Six decades, many avatars later, a workhorse is put out to pasture

Jun 01 2014, 01:26 IST
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No car in the world has survived as a road vehicle for 57 years. No car in the world has survived as a road vehicle for 57 years.
SummaryThe Ambassador’s Diary: Last week, HM said it was stopping production of the Ambassador. It spells the end of a true motoring legend

When it made its debut on India’s roads, Russia had just launched the Sputnik, the first satellite to orbit the earth, Toyota exported its first vehicle, the Toyota Crown, to America, Elvis Presley’s film Jailhouse Rock was released and a Russian dog called Laika became the only living thing to enter space. It was 1957, and for the next three and a half decades, the dumpy-looking but omnipresent Hindustan Ambassador would rule Indian roads and highways, as much a defining image of the country as half-naked fakirs, diamond-encrusted maharajas and the Taj Mahal. No car in the world has survived as a road vehicle for 57 years, ferrying millions of Indians, passengers in taxis and proud owners, across the country, its outdated engineering no deterrence to the challenge of potholed roads, and even no roads. Only the Russian Lada compared to it for dowdiness and durability, ensured by a benign government. The Birla-owned Hindustan Motors may have manufactured it, but it was the Congress that kept it alive and made it such an iconic object. Not of desire, but necessity.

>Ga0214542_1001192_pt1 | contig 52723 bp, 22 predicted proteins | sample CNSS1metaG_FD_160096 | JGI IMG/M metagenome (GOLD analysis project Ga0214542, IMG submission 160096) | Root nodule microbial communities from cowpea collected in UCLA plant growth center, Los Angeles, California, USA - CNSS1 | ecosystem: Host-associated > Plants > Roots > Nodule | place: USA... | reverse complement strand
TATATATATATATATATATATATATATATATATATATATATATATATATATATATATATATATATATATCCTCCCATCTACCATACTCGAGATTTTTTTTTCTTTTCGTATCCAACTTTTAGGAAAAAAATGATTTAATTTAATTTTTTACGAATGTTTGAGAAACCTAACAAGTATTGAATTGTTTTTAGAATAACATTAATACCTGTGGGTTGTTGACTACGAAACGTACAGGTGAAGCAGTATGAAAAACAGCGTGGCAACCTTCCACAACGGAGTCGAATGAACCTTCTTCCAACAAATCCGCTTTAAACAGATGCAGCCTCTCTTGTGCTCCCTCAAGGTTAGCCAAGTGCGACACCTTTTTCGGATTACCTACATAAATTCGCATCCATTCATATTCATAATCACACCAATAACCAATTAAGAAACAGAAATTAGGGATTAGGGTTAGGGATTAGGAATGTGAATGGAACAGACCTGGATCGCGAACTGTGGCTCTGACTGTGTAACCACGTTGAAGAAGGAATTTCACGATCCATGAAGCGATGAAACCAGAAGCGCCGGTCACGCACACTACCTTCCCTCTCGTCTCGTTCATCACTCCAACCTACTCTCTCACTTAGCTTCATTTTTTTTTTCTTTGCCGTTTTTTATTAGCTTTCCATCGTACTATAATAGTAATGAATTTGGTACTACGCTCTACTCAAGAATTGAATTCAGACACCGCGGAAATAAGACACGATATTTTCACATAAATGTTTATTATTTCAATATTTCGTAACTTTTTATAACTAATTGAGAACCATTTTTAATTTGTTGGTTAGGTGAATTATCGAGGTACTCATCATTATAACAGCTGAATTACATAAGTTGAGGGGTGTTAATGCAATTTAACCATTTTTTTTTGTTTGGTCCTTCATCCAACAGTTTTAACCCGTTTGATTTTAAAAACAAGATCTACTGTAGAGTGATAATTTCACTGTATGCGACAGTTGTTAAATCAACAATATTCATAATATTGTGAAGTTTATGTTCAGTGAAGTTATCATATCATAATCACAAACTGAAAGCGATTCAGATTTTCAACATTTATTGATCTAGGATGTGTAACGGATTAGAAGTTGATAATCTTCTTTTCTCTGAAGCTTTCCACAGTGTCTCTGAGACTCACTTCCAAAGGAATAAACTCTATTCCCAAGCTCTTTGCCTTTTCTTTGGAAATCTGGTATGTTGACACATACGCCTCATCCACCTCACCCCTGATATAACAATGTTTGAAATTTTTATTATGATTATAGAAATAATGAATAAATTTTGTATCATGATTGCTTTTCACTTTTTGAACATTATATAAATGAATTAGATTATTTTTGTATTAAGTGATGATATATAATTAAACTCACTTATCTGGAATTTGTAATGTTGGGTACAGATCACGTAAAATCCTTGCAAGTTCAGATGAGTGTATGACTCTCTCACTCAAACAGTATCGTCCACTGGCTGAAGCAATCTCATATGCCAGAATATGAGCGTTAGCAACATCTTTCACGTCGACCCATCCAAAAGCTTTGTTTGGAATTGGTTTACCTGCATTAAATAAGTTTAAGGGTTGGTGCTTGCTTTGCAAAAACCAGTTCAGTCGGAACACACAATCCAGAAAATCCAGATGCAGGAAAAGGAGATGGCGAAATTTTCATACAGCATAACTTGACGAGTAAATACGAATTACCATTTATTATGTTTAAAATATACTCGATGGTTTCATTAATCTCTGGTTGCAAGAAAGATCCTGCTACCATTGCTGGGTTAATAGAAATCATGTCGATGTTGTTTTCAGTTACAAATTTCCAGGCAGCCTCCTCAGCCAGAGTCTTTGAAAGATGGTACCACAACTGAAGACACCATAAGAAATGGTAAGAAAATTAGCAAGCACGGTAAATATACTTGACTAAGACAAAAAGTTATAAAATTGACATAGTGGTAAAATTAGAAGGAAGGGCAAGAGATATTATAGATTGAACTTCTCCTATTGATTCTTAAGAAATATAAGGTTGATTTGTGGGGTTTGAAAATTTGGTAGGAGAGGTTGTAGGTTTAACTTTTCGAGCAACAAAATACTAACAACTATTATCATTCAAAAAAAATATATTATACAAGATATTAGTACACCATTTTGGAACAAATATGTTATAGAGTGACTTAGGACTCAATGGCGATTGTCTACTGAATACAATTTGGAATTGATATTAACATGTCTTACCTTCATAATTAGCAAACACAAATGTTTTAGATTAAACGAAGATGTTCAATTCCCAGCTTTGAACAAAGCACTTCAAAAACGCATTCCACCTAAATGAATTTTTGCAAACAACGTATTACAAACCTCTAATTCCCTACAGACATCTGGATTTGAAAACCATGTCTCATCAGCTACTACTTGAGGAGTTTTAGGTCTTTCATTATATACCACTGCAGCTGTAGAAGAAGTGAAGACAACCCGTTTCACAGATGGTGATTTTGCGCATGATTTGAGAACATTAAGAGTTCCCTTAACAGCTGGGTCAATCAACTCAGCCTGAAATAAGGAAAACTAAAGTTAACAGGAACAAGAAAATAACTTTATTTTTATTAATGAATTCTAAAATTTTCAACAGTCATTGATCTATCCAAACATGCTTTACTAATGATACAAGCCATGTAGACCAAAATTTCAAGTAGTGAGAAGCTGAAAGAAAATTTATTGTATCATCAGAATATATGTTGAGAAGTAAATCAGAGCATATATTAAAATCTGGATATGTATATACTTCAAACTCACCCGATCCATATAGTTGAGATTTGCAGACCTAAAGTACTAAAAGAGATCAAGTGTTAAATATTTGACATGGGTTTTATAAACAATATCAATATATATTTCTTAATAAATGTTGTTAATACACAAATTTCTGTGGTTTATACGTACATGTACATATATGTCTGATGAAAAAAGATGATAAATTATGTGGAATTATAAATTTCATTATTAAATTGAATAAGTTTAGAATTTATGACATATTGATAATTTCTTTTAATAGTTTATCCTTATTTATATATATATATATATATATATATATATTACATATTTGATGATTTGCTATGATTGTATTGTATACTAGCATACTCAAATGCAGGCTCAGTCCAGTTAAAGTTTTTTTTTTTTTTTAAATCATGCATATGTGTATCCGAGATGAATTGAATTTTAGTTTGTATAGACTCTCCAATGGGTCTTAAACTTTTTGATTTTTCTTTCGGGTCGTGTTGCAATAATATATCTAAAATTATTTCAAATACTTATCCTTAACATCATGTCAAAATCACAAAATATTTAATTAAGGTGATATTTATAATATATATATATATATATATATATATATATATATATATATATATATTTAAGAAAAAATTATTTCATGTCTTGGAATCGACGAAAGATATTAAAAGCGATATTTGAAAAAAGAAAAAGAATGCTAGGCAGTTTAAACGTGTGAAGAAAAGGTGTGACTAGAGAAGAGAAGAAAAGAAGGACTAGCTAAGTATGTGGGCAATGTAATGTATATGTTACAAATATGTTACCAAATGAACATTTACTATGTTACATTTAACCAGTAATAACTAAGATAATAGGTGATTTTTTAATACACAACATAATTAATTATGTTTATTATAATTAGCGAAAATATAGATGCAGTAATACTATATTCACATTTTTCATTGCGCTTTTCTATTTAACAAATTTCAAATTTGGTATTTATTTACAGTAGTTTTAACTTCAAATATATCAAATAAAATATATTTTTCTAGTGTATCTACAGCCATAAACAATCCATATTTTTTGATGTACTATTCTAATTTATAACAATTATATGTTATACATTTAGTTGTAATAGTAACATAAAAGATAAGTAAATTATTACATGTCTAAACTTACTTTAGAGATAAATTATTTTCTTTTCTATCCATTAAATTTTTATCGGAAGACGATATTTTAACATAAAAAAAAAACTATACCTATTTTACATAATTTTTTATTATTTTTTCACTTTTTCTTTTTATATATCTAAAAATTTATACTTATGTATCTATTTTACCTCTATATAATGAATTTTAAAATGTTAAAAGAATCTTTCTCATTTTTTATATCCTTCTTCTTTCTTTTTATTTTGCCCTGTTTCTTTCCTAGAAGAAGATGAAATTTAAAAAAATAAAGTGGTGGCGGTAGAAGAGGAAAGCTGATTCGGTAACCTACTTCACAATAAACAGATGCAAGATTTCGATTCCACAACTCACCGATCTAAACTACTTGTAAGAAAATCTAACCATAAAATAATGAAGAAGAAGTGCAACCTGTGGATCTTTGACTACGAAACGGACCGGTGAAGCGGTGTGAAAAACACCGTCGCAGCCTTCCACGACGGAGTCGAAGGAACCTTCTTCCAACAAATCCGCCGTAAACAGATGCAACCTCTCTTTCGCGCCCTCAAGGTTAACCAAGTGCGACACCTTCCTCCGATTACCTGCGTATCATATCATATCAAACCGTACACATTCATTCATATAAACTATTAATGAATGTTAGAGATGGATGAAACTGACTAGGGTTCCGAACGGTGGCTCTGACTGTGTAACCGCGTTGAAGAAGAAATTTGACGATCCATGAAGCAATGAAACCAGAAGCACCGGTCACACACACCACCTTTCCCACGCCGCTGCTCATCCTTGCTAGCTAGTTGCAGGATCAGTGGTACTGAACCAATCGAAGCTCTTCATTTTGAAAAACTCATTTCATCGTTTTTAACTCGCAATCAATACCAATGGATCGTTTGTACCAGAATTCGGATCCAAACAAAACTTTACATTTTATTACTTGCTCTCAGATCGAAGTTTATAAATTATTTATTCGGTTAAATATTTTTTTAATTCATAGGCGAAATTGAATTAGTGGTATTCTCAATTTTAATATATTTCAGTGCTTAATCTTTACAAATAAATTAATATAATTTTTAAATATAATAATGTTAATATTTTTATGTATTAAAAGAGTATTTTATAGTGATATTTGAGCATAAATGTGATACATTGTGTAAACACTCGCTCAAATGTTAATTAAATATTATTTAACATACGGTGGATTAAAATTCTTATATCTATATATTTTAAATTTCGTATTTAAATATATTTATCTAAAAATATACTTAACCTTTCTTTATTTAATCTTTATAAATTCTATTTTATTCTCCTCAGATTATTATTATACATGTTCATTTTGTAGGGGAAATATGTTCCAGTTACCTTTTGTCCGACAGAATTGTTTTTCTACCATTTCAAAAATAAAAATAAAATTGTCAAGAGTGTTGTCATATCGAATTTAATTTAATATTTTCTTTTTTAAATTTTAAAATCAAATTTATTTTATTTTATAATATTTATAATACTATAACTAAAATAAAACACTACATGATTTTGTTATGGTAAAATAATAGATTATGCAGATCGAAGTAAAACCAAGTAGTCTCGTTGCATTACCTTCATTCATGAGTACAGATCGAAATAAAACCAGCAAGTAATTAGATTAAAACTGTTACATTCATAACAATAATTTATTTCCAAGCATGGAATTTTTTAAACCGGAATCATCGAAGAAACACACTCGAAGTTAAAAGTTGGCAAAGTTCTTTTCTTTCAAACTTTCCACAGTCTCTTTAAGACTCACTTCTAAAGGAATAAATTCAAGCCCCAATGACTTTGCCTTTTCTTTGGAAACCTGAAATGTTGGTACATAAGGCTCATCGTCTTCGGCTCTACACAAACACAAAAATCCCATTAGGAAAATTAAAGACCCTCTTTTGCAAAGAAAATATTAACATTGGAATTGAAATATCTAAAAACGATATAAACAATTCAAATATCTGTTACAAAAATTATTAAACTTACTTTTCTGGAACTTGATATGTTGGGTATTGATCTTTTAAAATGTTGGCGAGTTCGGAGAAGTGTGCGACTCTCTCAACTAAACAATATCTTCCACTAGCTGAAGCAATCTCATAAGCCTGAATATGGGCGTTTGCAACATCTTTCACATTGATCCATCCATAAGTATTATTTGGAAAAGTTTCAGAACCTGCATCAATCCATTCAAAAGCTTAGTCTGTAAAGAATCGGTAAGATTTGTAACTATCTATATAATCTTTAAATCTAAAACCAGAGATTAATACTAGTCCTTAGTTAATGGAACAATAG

For decades, there were only three cars Indians could buy locally: The Ambassador, the Fiat or more accurately Premier Padmini and the Standard Herald, the last based on the British Triumph. The comfort and space of its rear seats and the Birla connection got the Ambassador the official nod, and launched its prolonged India reign. In that sense, the Hindustan Ambassador, as it was badged or the ‘Amby’ as it was affectionately known, is like a time capsule of the last 57 years, its sofa-style seats a repository of the memories of millions. Entire generations have come and gone, their dreams and ambitions transported by this one ugly-looking car. Long before the Maruti 800 arrived, this was the People’s Car. The late photographer Raghubir Singh did an entire picture book on the Amby and its many avatars. In the foreword, he wrote, “As I journeyed all over India, I came to understand that if one thing can be singled out to stand for the past 50 years of has to be the Ambassador.” It was a car one could take liberties with. One of Singh’s brilliant photos featured a red Amby with red hubcaps, a red steering wheel and red upholstery. Behind the car, the red infects the very landscape. Did the Amby make the Indian landscape what it is

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